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Case Analysis Of Balfour v/s Balfour

Facts of the case:
Mr. and Mrs. Balfour were married. In Ceylon, Mr. Balfour worked as a civil engineer. Mr. Balfour and his wife had a holiday to England in 1915, but his wife became ill and her doctor informed her she couldn't return to Ceylon due to her arthritis. They decided that Mrs. Balfour would stay in England while Mr. Balfour would return to Ceylon. Mr. Balfour promised Mrs. Balfour that he would pay her $30 every month until he returned.

However, the marriage deteriorated and the husband stopped paying the payments. Mrs. Balfour, on the other hand, decided to seek enforcement of the agreement and went to court. In the year 1918, Mrs. Balfour filed a lawsuit in court against Mr. Balfour for failing to pay the sum owed to her.

Procedural History:
The contract was deemed to be binding by the lower court, which was presided over by Justice Sargant, an Additional Judge of King's Bench, who ruled in favour of the plaintiff (Mrs. Balfour), noting that the husband was obligated to financially support his wife, resulting in a legal contract. She obtained her decree nisi in July and an order for alimony in December. After then, the matter was appealed to the Court of Appeal.

Issue Raised:
  1. Does Mr Balfour promise to pay 30 per month to Mrs. Balfour establish a valid contract which can be sued?
  2. Do domestic agreements come under the scope of contract law?
Rule:
The rule here is whether an agreement between spouses is an enforceable contract or only a social agreement. The idea is clarified when we learn that Mrs. Balfour sued her husband not because he owed her a social obligation as her spouse, but because he failed to honour his commitment.The rule that applies to determine if an agreement is enforceable by law, we must examine whether it fulfills all of the following conditions:
  • Offer & acceptance
  • Intention to create legal obligation
  • Consideration
  • Competence of Parties
  • Free consent
According to the idea of creating legal intentions, in order for a contract to exist, both parties involved must have the intention to engage into a legally binding contract and be willing to suffer legal penalties if either one of them fails to comply. The existence of legal connections between the parties is correctly verified by evaluating the conditions present at the moment of contract execution.

Analysis
The lower court bench, led by Justice Sargant J, ruled that Mrs. Balfour's consent was significant consideration to make this agreement an enforceable contract. Mrs Balfour filed a contract lawsuit, arguing that Mr Balfour owed maintenance not just because he married her, but because he had promised to do so. However this decision got reverserd. Mrs. Balfour won at first instance, but her case was unanimously overturned on appeal.

The Appellate Court bench of Warrington LJ, Duke LJ, and Atkin LJ found that the agreement between Mr. Balfour and Mrs. Balfour was not enforceable and that the two parties had no intention of establishing an enforceable contract.[1] This agreement is not contract because parties did not expect for their actions to be accompanied by legal repercussions.

Atkin LJ used the intention to form legal relations theory which holds that agreements or mutual promises between spouses or legally married couples, commonly known as domestic relationships, cannot become enforceable contracts because the courts would be swamped with petty cases and if such domestic agreements are accepted by a court of law, it will open the door to an endless number of lawsuits.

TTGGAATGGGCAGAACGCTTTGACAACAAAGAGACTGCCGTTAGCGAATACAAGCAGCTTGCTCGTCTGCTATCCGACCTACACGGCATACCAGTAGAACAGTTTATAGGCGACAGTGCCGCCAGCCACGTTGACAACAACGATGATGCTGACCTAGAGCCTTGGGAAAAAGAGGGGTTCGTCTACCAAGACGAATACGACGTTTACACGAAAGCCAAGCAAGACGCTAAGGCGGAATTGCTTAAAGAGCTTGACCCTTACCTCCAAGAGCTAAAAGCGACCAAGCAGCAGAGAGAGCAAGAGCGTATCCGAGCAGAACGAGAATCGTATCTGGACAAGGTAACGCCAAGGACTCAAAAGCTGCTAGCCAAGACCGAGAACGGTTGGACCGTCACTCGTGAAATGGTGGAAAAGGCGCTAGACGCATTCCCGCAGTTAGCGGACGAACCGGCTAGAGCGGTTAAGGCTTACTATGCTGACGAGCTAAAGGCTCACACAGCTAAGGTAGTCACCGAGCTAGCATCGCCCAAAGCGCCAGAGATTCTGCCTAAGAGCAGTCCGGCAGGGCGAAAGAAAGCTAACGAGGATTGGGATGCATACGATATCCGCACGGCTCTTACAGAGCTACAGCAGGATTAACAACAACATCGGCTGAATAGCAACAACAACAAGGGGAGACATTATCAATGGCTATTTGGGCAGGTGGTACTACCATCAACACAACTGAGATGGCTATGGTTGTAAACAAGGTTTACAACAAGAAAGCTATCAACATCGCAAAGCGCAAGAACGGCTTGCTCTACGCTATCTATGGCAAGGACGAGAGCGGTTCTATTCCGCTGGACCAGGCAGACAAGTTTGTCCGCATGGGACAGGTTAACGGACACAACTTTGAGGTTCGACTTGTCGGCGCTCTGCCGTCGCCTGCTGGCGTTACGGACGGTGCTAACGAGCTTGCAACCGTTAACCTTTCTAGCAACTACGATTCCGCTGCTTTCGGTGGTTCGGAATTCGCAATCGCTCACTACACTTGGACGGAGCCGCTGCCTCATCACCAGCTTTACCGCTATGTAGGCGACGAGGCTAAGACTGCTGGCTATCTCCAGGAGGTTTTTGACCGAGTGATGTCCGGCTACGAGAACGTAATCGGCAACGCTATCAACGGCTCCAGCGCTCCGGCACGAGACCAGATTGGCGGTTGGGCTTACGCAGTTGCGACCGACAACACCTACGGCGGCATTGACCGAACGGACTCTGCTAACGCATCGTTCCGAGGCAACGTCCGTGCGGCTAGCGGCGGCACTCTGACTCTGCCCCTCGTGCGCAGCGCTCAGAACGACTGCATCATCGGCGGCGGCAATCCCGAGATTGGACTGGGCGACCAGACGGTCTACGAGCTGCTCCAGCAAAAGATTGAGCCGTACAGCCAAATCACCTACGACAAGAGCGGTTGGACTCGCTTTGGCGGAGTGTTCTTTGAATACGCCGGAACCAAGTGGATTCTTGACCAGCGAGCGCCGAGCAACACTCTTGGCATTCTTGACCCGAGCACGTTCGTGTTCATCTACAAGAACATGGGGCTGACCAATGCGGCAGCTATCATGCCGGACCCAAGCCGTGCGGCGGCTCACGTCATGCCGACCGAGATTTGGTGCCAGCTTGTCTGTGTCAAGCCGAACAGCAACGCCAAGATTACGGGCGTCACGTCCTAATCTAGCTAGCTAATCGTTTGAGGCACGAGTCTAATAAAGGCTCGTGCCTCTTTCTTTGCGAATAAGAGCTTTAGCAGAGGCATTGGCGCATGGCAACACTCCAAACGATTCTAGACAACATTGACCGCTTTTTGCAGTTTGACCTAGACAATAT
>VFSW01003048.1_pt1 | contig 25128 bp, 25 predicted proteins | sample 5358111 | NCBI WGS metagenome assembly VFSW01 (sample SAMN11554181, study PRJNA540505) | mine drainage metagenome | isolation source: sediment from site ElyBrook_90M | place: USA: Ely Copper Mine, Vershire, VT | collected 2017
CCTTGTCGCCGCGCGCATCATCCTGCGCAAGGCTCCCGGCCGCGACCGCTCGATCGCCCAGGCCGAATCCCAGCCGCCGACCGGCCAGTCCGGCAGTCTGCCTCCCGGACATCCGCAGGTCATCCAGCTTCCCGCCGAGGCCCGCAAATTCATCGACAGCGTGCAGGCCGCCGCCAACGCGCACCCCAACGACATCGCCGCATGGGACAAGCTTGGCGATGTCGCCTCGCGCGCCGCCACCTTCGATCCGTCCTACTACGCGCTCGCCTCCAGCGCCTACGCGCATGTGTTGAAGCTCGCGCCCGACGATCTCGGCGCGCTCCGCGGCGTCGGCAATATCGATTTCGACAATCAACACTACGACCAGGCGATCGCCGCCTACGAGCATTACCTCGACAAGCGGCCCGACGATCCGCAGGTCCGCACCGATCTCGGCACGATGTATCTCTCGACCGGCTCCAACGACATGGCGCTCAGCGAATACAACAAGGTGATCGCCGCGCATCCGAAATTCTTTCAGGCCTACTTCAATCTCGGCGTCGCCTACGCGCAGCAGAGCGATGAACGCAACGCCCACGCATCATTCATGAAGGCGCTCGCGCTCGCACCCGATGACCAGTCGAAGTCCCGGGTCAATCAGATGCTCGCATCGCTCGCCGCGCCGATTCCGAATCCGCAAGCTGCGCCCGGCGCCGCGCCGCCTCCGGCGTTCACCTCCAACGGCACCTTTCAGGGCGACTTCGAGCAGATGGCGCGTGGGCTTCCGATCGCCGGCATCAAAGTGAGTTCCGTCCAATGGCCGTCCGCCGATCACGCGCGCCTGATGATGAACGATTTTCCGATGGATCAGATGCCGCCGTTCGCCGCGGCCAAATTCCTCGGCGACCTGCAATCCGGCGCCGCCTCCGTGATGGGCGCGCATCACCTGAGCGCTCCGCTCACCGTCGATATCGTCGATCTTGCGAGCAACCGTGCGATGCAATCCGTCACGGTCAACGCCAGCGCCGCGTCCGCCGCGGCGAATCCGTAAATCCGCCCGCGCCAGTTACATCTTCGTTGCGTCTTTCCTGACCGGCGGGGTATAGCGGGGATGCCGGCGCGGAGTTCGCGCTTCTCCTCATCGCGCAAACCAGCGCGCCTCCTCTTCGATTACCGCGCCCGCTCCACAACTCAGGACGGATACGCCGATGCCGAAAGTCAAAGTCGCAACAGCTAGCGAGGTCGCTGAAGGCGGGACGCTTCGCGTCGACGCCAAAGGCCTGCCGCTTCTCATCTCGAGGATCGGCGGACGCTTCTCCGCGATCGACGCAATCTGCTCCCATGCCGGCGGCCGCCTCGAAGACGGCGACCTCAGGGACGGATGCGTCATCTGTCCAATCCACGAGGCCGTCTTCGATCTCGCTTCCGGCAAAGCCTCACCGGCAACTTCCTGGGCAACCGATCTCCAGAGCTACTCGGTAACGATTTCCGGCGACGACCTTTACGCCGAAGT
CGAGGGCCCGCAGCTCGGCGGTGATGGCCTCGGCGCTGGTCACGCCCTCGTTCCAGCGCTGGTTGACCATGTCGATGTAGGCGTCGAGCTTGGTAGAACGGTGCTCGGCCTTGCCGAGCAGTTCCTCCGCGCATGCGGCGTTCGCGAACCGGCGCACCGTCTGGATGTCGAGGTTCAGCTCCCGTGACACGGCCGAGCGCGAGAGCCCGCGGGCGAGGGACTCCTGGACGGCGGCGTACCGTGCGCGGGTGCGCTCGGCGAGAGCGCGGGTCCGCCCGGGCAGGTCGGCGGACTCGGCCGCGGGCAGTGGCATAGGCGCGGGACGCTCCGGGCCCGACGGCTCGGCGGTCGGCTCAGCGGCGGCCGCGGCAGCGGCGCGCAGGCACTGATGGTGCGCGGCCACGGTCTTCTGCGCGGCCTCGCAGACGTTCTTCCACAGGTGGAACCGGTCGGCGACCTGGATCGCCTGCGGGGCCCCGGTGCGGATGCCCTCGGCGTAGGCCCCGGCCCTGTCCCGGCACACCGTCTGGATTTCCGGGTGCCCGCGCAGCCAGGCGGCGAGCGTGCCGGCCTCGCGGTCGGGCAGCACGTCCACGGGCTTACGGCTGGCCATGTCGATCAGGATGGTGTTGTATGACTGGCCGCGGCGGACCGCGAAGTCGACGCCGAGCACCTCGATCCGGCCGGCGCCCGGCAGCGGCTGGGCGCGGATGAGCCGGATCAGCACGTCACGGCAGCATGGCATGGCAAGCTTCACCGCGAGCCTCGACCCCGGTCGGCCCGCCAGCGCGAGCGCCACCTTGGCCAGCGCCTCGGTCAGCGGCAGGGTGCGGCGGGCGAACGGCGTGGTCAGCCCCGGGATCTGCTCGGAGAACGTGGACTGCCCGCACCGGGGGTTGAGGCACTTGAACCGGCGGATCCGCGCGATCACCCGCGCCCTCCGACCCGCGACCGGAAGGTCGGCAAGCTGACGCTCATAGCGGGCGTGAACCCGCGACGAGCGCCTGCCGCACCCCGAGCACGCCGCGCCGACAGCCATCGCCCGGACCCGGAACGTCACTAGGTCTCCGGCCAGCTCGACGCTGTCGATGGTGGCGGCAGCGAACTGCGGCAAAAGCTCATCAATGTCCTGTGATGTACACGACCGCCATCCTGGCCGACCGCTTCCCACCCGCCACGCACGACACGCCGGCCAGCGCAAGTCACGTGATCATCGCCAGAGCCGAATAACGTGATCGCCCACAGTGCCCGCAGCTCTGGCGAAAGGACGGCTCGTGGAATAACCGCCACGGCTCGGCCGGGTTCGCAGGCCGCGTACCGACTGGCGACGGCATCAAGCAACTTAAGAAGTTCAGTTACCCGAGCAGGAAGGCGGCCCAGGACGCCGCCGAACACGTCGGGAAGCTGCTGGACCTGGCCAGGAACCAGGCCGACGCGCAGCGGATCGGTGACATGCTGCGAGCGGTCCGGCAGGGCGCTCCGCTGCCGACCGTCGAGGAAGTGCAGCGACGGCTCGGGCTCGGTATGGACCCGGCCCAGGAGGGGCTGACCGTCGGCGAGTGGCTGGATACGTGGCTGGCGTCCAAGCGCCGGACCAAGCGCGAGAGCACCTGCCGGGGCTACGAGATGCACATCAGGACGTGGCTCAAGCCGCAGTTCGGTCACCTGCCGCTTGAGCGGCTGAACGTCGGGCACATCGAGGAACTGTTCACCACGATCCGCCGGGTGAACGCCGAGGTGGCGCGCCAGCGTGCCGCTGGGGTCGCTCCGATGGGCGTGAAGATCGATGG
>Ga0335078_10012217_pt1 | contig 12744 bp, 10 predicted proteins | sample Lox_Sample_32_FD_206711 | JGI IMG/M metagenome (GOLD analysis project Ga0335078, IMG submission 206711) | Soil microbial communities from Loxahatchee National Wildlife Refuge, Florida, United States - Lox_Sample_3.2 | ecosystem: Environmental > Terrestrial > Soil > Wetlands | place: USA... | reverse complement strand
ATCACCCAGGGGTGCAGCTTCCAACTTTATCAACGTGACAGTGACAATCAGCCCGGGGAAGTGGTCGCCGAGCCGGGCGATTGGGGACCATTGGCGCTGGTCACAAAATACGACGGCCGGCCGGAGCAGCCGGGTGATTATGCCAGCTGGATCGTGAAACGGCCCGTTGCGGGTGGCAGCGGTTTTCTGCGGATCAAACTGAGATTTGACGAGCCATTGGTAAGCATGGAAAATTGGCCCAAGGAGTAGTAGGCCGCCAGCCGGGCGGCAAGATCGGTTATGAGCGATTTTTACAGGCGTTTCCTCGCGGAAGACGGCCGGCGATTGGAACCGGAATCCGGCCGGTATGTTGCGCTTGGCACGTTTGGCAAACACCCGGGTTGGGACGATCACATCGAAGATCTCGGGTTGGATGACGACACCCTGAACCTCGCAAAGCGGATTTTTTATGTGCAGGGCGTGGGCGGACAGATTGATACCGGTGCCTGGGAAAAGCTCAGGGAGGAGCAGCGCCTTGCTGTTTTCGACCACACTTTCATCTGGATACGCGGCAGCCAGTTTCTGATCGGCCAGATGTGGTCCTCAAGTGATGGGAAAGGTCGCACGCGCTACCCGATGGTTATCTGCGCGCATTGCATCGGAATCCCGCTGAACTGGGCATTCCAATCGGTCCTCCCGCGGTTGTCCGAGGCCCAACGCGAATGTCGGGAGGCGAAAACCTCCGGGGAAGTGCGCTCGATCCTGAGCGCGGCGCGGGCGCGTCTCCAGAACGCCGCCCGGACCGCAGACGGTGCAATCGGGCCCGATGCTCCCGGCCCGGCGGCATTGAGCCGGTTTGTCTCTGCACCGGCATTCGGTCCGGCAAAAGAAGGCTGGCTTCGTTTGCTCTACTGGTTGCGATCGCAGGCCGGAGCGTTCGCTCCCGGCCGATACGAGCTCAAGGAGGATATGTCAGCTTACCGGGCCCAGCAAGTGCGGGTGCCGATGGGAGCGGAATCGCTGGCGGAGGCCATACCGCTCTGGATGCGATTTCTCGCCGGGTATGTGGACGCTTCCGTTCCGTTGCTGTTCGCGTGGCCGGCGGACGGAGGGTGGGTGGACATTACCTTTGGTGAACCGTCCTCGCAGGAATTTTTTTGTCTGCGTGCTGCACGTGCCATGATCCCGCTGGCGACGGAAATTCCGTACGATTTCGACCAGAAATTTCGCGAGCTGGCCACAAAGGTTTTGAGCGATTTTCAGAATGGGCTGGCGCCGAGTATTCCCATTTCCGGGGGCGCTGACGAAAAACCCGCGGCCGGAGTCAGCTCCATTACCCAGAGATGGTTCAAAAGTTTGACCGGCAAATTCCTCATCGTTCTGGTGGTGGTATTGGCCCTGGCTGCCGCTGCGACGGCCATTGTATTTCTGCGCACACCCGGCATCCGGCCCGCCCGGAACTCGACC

The agreement in question was not a formal contract, but rather a domestic commitment that could not be enforced in court. The three Justices focused primarily on the parties' husband and wife relationship, holding that a promise between the couple would not constitute a contract.

Conclusion
The overall conclusion of the case is that an agreement between spouses is not an enforceable contract and the Intention to create obligation is required to create a legal contract, which was found to be absent in the instance of Balfour v/s Balfour. According to the court of appeal, the agreement was primarily social and domestic in character, and it was presumed that the parties did not intend to be legally bound.

The purpose of a party to form a legal relationship is determined by evaluating the circumstances at the moment the contract is made. It makes no difference whether a promise is made or not; it is the party's responsibility to keep it to the best of their abilities. According to the domestic agreement, a commitment made inside the family does not become a contract until and unless both parties want to engage into a formal obligation.

We acquired a new perspective on contract validation from the case of Balfour vs. Balfour. A contract is binding and enforceable under common law only when the parties intend to create legal relations.

References:
  1.  Book referred:
    Chapter, "Contracting in the Haven: Balfour and Balfour Revisited" by M.D.A. Freeman from the book Exploring the boundaries of Contracts by Roger Halson, 1996.
  2. Databases: Lexis Nexis; JSTOR;
  3. Hedley, S. (1985) Keeping contract in its place--Balfour v Balfour and the enforceability of informal agreements, Oxford journal of legal studies, 5(3), pp. 391415.
End-Notes:
  1. Stephen Hedley, Keeping Contract in Its Place--Balfour v Balfour and the Enforceability of Informal Agreements, Vol. 5, Oxford Journal of legal studies

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